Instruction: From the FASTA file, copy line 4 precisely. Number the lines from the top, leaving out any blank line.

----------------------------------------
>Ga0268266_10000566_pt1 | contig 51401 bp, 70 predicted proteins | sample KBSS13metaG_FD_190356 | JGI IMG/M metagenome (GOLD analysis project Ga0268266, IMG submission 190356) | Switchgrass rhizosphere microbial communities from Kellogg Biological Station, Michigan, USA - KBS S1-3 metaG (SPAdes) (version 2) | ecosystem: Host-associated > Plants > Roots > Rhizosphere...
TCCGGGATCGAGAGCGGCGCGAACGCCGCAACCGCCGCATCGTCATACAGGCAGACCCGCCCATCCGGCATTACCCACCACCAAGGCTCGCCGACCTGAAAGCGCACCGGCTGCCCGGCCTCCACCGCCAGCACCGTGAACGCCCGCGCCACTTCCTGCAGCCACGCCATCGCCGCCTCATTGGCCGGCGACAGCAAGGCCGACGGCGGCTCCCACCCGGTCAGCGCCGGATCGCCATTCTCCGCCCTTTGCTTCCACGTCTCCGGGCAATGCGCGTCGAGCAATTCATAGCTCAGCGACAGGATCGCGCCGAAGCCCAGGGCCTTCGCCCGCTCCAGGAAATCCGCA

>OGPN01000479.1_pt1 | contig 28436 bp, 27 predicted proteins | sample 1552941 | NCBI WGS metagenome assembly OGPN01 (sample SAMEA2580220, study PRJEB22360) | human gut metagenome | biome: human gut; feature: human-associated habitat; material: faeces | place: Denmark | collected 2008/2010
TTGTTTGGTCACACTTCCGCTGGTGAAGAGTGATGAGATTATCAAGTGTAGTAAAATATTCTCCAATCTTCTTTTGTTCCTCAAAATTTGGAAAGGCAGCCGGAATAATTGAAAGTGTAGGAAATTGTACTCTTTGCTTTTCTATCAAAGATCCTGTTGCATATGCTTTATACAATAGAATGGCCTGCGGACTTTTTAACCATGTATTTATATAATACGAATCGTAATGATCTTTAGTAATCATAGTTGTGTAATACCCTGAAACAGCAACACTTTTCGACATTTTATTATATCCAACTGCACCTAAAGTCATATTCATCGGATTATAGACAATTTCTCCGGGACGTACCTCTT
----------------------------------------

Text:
TTGTTTGGTCACACTTCCGCTGGTGAAGAGTGATGAGATTATCAAGTGTAGTAAAATATTCTCCAATCTTCTTTTGTTCCTCAAAATTTGGAAAGGCAGCCGGAATAATTGAAAGTGTAGGAAATTGTACTCTTTGCTTTTCTATCAAAGATCCTGTTGCATATGCTTTATACAATAGAATGGCCTGCGGACTTTTTAACCATGTATTTATATAATACGAATCGTAATGATCTTTAGTAATCATAGTTGTGTAATACCCTGAAACAGCAACACTTTTCGACATTTTATTATATCCAACTGCACCTAAAGTCATATTCATCGGATTATAGACAATTTCTCCGGGACGTACCTCTT